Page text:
That was the good. Everyone loves crazy brawls. The decision to stop the fight and what followed wasn’t as fun.

Referee Samuel Burgos stopped the fight because he didn’t like what he saw from Kiladze, who was on the wrong end of the fifth knockdown. My first thought was, “Nooooooooo! Kiladze isn’t hurt any worse than Faust is!”

However, after I settled down, I could see I was being selfish. I just wanted the fight to continue. Burgos’ job is to assess a fighter’s condition at a given moment. He did that.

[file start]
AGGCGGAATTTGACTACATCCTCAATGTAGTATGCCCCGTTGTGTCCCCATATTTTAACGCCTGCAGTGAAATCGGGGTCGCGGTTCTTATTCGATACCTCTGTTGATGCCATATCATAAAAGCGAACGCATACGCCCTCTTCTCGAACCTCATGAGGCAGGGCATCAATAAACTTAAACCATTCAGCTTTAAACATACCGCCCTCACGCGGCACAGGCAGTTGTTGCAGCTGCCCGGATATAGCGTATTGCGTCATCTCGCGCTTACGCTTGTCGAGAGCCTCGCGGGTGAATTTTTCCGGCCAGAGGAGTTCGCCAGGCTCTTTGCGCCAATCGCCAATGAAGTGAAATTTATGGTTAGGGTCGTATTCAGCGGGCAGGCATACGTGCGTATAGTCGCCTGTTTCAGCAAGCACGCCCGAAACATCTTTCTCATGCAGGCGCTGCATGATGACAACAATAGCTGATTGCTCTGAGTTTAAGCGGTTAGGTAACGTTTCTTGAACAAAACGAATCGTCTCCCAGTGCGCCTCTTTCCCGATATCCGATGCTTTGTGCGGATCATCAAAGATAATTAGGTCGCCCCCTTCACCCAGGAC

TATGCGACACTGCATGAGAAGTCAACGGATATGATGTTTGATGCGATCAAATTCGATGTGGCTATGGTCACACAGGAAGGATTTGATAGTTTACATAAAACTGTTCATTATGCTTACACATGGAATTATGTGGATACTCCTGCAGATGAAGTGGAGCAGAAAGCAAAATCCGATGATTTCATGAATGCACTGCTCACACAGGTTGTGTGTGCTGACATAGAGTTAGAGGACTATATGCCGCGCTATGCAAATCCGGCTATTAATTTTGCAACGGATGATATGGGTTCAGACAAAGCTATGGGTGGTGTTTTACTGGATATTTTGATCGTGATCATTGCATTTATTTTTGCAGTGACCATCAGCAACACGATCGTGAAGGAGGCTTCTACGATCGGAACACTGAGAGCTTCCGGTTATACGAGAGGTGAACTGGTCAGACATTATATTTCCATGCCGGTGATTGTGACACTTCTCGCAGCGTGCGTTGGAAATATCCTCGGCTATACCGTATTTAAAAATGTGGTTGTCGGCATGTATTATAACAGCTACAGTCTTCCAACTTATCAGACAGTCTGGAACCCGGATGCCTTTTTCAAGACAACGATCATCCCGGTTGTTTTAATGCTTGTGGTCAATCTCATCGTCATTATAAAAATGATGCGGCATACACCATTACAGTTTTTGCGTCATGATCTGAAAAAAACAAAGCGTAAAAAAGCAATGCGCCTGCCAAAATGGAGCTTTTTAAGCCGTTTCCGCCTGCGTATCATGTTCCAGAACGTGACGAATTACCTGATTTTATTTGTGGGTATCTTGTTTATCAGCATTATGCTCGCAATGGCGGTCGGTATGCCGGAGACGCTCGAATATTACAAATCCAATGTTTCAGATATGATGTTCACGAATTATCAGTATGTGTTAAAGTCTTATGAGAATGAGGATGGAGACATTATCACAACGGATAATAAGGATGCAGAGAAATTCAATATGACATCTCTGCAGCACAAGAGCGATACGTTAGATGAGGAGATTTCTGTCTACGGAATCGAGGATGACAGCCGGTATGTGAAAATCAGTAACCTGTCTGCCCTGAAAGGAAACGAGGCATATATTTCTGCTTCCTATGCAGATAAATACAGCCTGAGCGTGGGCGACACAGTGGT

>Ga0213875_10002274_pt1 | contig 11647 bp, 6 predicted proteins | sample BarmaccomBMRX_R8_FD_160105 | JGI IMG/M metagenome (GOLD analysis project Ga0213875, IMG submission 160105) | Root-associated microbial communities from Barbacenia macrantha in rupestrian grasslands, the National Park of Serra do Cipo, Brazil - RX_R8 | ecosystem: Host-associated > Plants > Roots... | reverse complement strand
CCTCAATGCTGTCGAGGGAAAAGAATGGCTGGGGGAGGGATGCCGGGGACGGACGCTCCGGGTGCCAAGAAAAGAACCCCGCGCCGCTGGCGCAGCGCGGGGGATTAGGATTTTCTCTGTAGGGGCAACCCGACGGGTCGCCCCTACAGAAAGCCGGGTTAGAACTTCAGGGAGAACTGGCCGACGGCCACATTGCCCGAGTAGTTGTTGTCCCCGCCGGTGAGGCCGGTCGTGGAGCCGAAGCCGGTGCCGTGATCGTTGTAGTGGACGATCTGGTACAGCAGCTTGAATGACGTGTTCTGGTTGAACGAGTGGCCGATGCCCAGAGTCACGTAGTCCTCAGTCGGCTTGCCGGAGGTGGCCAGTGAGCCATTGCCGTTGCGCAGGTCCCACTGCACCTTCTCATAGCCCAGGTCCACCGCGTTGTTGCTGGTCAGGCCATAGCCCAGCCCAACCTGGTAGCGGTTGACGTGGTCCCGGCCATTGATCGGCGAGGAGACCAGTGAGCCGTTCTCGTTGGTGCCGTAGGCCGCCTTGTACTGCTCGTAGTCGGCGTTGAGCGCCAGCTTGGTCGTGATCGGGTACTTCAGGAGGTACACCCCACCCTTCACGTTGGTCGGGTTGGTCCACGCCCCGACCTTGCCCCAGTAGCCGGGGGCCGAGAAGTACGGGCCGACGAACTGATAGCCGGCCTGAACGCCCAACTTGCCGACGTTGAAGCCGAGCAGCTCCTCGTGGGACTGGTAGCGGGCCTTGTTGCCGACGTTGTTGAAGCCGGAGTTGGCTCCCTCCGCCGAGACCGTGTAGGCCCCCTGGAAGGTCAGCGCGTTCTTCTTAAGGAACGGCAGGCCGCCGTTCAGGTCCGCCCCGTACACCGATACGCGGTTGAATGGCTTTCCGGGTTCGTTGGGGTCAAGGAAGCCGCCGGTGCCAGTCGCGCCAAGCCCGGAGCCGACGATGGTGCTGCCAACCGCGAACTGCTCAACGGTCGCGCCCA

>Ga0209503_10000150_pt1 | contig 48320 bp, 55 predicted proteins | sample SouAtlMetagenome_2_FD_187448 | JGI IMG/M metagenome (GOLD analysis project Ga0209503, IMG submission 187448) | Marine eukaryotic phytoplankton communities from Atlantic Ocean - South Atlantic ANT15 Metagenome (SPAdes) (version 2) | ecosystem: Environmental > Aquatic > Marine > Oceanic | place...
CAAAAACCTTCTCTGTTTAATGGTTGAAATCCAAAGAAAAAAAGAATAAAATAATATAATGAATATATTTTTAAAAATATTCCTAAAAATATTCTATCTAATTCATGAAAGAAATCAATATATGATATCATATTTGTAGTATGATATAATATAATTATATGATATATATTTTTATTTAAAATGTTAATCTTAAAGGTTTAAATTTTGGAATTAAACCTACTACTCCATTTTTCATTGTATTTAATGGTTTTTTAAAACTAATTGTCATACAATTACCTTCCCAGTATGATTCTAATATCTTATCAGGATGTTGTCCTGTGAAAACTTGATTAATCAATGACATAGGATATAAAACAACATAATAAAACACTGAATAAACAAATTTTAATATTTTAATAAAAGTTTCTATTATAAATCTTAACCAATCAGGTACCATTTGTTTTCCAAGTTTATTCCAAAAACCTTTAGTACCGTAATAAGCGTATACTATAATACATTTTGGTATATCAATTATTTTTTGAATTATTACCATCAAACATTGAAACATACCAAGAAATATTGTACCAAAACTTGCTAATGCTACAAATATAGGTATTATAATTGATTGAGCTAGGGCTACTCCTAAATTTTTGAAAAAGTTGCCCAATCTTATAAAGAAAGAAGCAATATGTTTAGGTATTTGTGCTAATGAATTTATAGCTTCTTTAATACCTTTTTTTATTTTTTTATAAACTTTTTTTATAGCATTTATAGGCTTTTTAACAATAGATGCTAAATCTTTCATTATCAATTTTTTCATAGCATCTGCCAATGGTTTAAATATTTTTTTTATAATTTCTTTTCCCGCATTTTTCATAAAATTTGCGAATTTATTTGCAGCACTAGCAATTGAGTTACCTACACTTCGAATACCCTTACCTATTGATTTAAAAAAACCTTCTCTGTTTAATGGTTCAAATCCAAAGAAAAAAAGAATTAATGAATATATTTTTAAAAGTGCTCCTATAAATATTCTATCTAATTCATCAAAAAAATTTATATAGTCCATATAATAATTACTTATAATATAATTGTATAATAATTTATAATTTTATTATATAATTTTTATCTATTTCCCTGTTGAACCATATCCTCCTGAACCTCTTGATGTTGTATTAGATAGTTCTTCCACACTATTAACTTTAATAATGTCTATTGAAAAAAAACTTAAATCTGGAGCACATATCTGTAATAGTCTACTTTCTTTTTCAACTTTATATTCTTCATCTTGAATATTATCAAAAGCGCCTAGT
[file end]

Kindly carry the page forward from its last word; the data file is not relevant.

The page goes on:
There is no defense for Kiladze’s reaction after Burgos’ waved his arms to signal the end of the fight. The enraged fighter hit the ref with a light jab, which undoubtedly will result in a fine and/or suspension.

I understand Kiladze’s frustration. He had a chance to beat a good prospect, which would’ve been a boon to his career. Still, fighters cannot under any circumstances put their hands on officials.

Strange fight.

RABBIT PUNCHES